This phenomenon was daily demonstrated by the Korean Army to whom we had generously given M-16s. I say daily because just about every morning's Star's & Stripes had a story of an accidental automatic weapon's discharge on a street corner, barracks, or bus with hideous consequences. The concurrent effect of the introduction of these small caliber, high-velocity automatic weapons is that the wounds they inflicted were, by design, catastrophic--in fact the M-16 was designed to maim, rather than kill, and to thereby "cost" the enemy far greater resources than just burying the dead.

It was this zeitgeist that led to the surreptitious re-introduction of dum-dums, or soft-nose shells designed to make shooting people in close quarters i.e. sidewalks, buses etc, less deadly to "innocent" bystanders. There was some modest "debate" on this which was "silenced" by a very brief letter to the Washington Post (I want to say very early '70s) written by a surgeon for the Secret Service who shared his experience with dum-dums. Seems that the Secret Service had been using these shells for some time, and had, as we have come to expect, shot themselves literally in the foot, accidentally, several times. The letter writer wanted to assure us that the bullets did indeed stay within target and did not hit anyone else.

Now add to this the current howl of police departments that they were being "outgunned" by bad folks buying (yes, US Govt. /Colt Industries) M-16s, Uzis etc through the mail. The New York Police then issued Glocks, which can fire semi-automatically, as long as the trigger is suppressed. And, yes, the early results, as experience might have predicted, a few of them have shot each other, themselves and a few unfortunates. (And, while we are still trolling the bathos of the 9-11 anniversary, can we please remember that Rudolph Giuliani's police killed more than 300 people in their custody during his tenure.)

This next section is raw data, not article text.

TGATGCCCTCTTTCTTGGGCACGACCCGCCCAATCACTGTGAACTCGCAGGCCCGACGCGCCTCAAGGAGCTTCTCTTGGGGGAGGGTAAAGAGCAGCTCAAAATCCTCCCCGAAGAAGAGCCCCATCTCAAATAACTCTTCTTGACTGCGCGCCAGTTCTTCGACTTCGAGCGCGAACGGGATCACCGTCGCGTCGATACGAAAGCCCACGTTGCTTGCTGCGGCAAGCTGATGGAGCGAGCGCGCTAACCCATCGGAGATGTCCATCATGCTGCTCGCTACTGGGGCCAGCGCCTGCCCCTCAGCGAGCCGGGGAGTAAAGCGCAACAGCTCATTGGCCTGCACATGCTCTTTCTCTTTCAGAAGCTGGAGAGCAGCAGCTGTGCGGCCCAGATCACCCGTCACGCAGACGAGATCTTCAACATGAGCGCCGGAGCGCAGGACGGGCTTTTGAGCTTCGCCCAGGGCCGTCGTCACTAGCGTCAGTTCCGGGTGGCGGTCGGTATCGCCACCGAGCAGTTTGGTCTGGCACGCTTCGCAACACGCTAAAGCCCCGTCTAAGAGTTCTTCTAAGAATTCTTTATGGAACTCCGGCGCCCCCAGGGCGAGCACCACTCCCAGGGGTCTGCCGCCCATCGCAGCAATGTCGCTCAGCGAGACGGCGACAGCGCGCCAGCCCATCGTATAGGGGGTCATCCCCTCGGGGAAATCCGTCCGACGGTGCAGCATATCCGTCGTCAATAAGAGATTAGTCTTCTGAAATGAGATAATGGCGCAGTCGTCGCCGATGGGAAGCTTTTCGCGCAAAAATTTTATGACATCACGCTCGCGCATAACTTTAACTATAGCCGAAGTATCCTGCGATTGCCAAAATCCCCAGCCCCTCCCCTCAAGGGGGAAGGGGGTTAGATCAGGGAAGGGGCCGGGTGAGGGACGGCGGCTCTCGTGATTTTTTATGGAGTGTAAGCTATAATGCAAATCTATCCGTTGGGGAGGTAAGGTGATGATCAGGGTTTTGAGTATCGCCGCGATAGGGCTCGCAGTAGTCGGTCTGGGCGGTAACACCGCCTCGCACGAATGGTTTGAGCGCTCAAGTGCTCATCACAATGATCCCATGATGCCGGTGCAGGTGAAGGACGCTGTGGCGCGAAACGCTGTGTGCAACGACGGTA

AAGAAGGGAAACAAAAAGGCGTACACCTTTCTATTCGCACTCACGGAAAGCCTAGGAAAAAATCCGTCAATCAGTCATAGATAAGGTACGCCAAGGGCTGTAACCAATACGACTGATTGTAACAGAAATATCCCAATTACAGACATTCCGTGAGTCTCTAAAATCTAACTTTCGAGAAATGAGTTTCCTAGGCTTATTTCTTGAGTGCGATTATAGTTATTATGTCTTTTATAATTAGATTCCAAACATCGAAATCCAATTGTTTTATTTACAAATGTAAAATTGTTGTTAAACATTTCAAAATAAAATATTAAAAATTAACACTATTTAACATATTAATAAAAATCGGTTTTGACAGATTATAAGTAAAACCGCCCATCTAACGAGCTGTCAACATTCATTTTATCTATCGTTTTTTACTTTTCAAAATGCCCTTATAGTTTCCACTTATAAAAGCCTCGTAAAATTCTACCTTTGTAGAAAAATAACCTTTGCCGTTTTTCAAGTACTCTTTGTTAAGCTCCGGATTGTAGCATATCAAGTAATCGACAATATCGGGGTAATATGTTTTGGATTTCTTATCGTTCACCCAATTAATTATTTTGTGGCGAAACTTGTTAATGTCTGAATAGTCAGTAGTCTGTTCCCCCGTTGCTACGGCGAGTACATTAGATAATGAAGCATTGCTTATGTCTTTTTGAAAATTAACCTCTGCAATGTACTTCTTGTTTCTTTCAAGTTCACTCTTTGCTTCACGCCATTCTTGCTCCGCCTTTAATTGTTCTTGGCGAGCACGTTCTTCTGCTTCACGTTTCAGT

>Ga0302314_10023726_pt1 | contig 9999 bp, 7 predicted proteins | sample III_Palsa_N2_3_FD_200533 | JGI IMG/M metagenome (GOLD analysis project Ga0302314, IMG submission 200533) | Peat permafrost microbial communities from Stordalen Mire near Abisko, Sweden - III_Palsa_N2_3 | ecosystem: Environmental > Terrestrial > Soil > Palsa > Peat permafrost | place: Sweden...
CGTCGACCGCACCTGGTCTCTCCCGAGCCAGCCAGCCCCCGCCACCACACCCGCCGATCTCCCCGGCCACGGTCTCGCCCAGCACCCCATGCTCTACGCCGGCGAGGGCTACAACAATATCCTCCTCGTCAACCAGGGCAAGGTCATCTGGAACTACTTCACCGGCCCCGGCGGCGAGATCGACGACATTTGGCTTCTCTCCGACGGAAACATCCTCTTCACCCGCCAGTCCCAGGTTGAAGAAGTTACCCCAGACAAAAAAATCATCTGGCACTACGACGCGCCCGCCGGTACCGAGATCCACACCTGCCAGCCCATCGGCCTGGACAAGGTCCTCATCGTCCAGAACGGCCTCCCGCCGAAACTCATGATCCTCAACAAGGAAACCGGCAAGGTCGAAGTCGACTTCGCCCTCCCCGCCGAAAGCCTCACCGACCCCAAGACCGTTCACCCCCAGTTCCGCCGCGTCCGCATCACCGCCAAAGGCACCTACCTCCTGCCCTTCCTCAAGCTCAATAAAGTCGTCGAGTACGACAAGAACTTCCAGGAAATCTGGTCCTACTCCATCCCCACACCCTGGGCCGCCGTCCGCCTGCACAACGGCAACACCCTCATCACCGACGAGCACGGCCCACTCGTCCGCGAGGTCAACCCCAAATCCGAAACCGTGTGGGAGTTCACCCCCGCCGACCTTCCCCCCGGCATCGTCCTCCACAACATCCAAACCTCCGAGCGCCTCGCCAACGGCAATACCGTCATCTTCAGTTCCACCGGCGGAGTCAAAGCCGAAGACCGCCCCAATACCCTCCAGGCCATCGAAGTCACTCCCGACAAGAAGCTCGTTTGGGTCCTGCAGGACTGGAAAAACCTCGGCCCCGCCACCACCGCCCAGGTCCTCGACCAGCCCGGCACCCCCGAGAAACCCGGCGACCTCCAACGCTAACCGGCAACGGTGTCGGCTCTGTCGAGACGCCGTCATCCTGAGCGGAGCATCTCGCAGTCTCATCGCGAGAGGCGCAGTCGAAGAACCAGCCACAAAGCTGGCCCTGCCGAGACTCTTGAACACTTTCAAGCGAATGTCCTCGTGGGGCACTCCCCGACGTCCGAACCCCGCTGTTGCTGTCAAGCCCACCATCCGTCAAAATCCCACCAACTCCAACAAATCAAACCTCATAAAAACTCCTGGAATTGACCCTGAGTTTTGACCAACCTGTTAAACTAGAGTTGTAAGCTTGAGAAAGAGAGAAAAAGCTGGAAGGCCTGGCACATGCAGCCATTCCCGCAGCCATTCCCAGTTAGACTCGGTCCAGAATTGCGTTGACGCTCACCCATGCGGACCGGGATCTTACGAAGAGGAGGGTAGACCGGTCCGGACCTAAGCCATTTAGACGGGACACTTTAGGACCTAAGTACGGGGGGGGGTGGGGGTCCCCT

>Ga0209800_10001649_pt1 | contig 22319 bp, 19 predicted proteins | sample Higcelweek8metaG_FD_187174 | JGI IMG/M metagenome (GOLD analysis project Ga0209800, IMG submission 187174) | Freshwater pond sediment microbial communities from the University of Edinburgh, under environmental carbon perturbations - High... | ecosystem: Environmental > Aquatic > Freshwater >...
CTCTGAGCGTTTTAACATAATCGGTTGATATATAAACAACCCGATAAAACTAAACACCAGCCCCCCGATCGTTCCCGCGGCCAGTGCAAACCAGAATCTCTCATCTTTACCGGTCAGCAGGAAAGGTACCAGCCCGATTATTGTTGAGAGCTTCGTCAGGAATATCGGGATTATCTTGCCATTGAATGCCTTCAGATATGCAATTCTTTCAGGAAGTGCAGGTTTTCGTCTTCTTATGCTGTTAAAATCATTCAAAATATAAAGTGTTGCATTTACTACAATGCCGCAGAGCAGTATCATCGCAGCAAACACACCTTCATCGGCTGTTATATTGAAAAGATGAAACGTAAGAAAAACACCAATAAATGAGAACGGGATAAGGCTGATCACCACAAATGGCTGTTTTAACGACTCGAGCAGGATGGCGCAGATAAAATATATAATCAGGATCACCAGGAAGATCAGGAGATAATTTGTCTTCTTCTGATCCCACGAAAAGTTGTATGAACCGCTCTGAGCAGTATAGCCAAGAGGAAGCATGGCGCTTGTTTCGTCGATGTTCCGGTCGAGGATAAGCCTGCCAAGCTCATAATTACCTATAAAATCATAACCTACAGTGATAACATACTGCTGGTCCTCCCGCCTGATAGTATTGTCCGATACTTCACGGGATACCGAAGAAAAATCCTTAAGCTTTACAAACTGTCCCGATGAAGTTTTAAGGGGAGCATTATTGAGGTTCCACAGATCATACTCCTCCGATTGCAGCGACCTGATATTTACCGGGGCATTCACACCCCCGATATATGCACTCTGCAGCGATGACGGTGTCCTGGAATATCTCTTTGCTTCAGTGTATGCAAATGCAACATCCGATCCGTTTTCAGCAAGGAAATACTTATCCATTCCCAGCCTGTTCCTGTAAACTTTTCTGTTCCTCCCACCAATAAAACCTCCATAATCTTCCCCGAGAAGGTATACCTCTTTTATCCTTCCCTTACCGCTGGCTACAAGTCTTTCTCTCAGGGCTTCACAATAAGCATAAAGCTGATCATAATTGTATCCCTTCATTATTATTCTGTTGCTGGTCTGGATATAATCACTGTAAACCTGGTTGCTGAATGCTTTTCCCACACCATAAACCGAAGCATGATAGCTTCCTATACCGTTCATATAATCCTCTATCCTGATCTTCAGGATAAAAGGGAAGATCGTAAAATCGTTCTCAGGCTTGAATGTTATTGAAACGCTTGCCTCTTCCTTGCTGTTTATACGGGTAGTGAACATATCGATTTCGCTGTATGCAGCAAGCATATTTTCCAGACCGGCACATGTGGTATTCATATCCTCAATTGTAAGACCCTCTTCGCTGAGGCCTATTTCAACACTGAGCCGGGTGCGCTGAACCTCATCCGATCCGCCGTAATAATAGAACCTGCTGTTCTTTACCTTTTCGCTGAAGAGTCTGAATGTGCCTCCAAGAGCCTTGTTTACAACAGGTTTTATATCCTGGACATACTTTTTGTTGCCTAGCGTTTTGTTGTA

If you've stayed with me through this rant, here's the punch line: Arming pilots means that you and I run a far greater risk of being shot and gravely wounded than ever before.

My personal feelings on gun control: take guns away! I'm the son of a career Army infantryman who almost shot my brother and me with a loaded 45 he kept in the headboard of his bed. But for severe arthritis and my father's inability to bring his arm down over his head, my brother and I might well have been plugged as we tried to wake him to remind him of his promise to drive us on our newspaper delivery routes if it rained. I own no guns. Best regards, and safe flying...

Christopher R. Kerr
Parson Weems, LLC

Dear Holt Uncensored:

It took me a couple paragraphs of the Robert Holt stuff to realize you weren't kidding.

Forgive me, but someone's got to point out the obvious: Why, as you put it, would terrorists "suddenly announce themselves" on an airliner? Don't you think that if someone's going to have a go at that frangible door, they might attempt a bit of stealth - make a move for the bathroom, or something? (Granted, these days standing up at all during a flight is a suspicious thing to do, but still...)

So, what are we supposed to do with that stash of Titleist Pro's in the seat pocket in front of us - hurl 'em at anyone dumb enough to stand?

My point is, I've heard a bunch of people make such comments as, "If the passengers on Flight 93 had been more alert..." Yes, it's tempting to think that if we were all better boy scouts we could avoid this kind of thing. But golf balls, Coke cans and hairbrushes?

Me, I'm going to put my faith in other things next time I fly (I haven't had occasion to since 9/11). Actually, I'm not waiting until then. As an editor at Plough Publishing, I volunteered last weekend to help pull together an e-book of quotes "for uncertain times" so that our readers would have something to arm themselves with in the days ahead. The result - pulled off in a couple intense days - is "War: A Call to Inner Life," available free in pdf format at http://www.plough.com.